Recent developments in ECRIS technology at Argonne National Laboratory and the New ATLAS 14 GHz ECRIS Project

Description: A summary of recent developments in ECRIS technology taking place at Argonne National Laboratory is presented in this paper. A pulsed laser for ablation of solid material into the source plasma has been used online with the ATLAS PII-ECRIS and has allowed direct time measurements to be made which verify and quantify sequential, step-by-step ionization taking place in an ECRIS. In addition, during the course of these laser studies a method was discovered which, from an operational viewpoint, represents an important new method for incorporating solid materials into an ECRIS. We also report on a new 14 GHz ECRIS currently under construction at Argonne. This new ECRIS, along with a new 300 kV high voltage platform and building addition, will further the capabilities of the ATLAS facility by providing the accelerator with a second, independent ECRIS.
Date: May 1, 1995
Creator: Harkewicz, R.; Billquist, P.J. & Pardo, R.C.
Partner: UNT Libraries Government Documents Department

Determination of wall reflectivity for ECE frequencies in DIII-D

Description: The significance of cyclotron radiation losses in next-generation tokamaks depends on the reflectivity of first wall materials. An experimental study of the effective reflectivity for electron cyclotron frequencies in the graphite-walled DIII-D tokamak is reported. Measurements of optically-thin harmonics ({omega} = n{omega}{sub ce}, n > 4) are made for two polarizations from thermal plasma discharges using an absolutely calibrated Michelson interferometer. The reflectivity r and polarization transfer fraction p are obtained by matching measured spectra to simulations from an ECE radiation transport code with adjustable wall parameters. For the frequency range 150-400 GHz average values of r = 0.76 and p = 0.19 are found.
Date: May 1, 1997
Creator: Austin, M.E.; Ellis, R.F. & Luce, T.C.
Partner: UNT Libraries Government Documents Department

Ion heating in the field-reversed configuration (FRC) by rotating magnetic fields (RMF) near cyclotron resonance

Description: The trajectories of ions confined in a Solovev FRC equilibrium magnetic geometry and heated with a small-amplitude, odd-parity rotating magnetic field, have been studied with a Hamiltonian computer code. When the RMF frequency is in the ion-cyclotron range, explosive heating occurs. Higher-energy ions are found to have betatron-type orbits, preferentially localized near the FRC midplane. These results are relevant to a compact magnetic-fusion-reactor design.
Date: July 20, 2000
Creator: Cohen, Samuel A. & Glasser, Alan H.
Partner: UNT Libraries Government Documents Department

ICRF heating on helical devices

Description: Ion cyclotron range of frequency (ICRF) heating is currently in use on CHS and W7-AS and is a major element of the heating planned for steady state helical devices. In helical devices, the lack of a toroidal current eliminates both disruptions and the need for ICRF current drive, simplifying the design of antenna structures as compared to tokamak applications. However the survivability of plasma facing components and steady state cooling issues are directly applicable to tokamak devices. Results from LHD steady state experiments should be available on a time scale to strongly influence the next generation of steady state tokamak experiments. The helical plasma geometry provides challenges not faced with tokamak ICRF heating, including the potential for enhanced fast ion losses, impurity accumulation, limited access for antenna structures, and open magnetic field lines in the plasma edge. The present results and near term plans provide the basis for steady state ICRF heating of larger helical devices. An approach which includes direct electron, mode conversion, ion minority and ion Bernstein wave heating addresses these issues.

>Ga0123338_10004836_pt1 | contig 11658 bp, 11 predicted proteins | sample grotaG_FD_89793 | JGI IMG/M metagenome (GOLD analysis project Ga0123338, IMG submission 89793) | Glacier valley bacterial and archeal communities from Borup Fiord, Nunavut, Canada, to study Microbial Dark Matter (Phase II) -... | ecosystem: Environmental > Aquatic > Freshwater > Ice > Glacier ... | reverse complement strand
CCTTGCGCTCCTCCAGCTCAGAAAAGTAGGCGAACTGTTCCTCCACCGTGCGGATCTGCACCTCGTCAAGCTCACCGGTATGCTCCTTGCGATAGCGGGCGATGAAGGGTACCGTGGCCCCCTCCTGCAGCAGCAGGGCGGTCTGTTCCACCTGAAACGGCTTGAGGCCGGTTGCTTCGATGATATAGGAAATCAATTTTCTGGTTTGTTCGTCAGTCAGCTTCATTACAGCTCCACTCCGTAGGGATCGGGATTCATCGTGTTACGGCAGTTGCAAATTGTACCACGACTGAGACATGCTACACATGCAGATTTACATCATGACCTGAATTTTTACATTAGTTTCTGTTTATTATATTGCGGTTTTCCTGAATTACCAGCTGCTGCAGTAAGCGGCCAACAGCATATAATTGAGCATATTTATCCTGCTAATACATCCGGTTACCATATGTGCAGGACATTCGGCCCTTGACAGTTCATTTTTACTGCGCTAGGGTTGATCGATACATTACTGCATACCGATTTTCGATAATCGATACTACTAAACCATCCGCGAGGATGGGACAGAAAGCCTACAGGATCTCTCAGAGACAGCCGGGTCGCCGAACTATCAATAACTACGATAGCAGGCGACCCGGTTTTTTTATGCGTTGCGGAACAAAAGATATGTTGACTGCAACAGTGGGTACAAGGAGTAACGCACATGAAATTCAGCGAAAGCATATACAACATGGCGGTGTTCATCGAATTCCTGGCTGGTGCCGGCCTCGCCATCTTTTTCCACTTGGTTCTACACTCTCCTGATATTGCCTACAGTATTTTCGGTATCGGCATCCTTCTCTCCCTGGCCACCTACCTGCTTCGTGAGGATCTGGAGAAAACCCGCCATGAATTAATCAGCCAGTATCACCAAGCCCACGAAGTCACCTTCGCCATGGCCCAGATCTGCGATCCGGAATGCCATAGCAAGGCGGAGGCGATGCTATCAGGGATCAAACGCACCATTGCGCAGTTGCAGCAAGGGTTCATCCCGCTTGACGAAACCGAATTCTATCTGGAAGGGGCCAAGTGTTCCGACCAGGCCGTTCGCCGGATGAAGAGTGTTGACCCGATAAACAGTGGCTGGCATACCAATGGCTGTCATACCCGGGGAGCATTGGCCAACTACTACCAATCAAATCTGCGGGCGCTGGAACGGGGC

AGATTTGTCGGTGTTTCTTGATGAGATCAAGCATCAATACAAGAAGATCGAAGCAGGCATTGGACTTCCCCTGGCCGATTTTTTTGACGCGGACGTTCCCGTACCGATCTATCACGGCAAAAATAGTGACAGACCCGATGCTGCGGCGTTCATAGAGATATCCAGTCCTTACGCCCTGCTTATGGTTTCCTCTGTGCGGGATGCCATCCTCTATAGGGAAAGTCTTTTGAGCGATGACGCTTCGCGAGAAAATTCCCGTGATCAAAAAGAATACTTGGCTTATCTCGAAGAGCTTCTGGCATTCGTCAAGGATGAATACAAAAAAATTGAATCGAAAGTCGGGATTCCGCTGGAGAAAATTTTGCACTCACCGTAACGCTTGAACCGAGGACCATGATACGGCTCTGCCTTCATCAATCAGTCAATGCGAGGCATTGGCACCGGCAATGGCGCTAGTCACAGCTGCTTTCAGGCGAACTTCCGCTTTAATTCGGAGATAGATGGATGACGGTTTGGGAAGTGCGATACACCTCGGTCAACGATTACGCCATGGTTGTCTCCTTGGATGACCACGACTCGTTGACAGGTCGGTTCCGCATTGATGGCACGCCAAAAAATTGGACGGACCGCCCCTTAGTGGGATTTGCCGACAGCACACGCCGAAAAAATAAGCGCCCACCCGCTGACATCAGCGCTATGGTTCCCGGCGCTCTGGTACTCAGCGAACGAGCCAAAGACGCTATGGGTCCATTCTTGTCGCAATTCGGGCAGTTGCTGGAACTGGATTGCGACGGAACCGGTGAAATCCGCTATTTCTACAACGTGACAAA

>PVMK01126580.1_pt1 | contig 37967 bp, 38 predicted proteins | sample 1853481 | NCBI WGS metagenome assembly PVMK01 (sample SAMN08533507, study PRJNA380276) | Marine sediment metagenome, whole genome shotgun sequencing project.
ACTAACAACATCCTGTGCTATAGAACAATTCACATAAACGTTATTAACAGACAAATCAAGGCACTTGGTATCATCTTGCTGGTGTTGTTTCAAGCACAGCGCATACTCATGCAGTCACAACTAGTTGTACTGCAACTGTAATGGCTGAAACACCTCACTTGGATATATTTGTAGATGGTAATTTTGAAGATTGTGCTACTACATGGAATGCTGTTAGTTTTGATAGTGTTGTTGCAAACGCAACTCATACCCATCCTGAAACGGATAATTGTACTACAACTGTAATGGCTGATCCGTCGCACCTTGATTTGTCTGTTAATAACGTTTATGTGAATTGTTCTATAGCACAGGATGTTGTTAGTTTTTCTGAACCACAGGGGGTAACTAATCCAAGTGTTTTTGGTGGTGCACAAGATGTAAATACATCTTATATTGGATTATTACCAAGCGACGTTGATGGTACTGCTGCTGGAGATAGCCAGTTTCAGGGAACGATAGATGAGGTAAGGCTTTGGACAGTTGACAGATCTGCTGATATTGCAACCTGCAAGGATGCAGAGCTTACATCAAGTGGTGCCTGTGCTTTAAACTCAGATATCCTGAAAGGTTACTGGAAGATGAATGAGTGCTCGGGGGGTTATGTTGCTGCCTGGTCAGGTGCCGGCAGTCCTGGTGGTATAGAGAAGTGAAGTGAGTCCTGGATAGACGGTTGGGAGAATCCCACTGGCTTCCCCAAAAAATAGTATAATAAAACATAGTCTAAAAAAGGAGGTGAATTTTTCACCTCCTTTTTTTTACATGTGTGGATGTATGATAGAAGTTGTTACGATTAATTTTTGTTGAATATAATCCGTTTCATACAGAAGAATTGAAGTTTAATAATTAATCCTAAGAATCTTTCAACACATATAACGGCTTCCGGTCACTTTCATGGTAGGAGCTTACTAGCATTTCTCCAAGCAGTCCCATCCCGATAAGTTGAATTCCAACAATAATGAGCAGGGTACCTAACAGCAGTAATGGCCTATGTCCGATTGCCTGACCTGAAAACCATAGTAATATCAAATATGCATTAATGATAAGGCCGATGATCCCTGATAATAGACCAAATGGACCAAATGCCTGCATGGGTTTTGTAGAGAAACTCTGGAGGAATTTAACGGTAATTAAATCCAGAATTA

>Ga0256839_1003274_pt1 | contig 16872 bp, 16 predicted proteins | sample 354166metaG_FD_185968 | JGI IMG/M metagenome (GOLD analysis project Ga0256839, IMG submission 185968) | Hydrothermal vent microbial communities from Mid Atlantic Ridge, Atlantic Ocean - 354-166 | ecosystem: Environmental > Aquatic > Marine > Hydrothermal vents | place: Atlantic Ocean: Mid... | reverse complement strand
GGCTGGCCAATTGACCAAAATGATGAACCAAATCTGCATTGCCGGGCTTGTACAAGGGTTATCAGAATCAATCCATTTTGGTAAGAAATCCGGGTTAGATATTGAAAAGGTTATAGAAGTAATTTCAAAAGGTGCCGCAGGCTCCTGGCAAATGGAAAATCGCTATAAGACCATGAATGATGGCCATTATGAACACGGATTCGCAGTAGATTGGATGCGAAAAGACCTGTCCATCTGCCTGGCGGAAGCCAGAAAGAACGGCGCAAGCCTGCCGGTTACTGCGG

Date: September 1, 1995
Creator: Rasmussen, D.A.; Lyon, J.F.; Hoffman, D.J.; Murakami, M.; England, A.C.; Wilgen, J.B. et al.
Partner: UNT Libraries Government Documents Department

Plasma chemistry dependent ECR etching of GaN

Description: Electron cyclotron resonance (ECR) etching of GaN in Cl{sub 2}/H{sub 2}/Ar, C1{sub 2}/SF{sub 6}/Ar, BCl{sub 3}/H{sub 2}/Ar and BCl{sub 3}/SF{sub 6}/Ar plasmas is reported as a function of percent H{sub 2} and SF{sub 6}. GaN etch rates were found to be 2 to 3 times greater in Cl{sub 2}/H{sub 2}/Ar discharges than in BCl{sub 3}/H{sub 2}/Ar discharges independent of the H{sub 2} concentration. In both discharges, the etch rates decreased as the H{sub 2} concentration increased above 10%. When SF{sub 6} was substituted for H{sub 2}, the GaN etch rates in BCl{sub 3}-based plasmas were greater than those for the Cl{sub 2}-based discharges as the SF{sub 6} concentration increased. GaN etch rates were greater in Cl{sub 2}/H{sub 2}/Ar discharges as compared to Cl{sub 2}SF{sub 6}/Ar discharges whereas the opposite trend was observed for BCl{sub 3}-based discharges. Variations in surface morphology and near-surface stoichiometry due to plasma chemistries were also investigated using atomic force microscopy and Auger spectroscopy, respectively.
Date: December 31, 1995
Creator: Shul, R.J.; Ashby, C.I.H. & Rieger, D.J.
Partner: UNT Libraries Government Documents Department

Fast symplectic mapping, quasi-invariants, and long-term stability in the LHC

Description: A systematic program to explore stability of orbits in hadron storage rings is based on the following steps: (a) beginning with a symplectic tracking code, construct the mixed-variable generator of the full-turn map in a Fourier-spline basis; (b) use the resulting fast mapping to follow long orbits and estimate the long-term dynamic aperture; (c) contruct quasi-invariants and examine their variation in time to set long-term bounds on the motion for any initial condition in a specified region. First results from an application of the program to the Large Hadron Collider (LHC) are reported. Maps can be constructed in a few hours and evaluated at a speed 60 times greater than that of one-turn tracking, on a workstation computer. Orbits of 10{sup 7} turns take 3.6 hours. The value of a ``stroboscopic`` view of the synchro-betatron motion is emphasized. On a Poincare section at multiples of the synchrotron period, one can study resonances and invariant surfaces in two dimensions, thereby taking advantage of techniques that have proved effective in treating pure betatron motion.
Date: January 1, 1996
Creator: Warnock, R.L. & Berg, J.S.
Partner: UNT Libraries Government Documents Department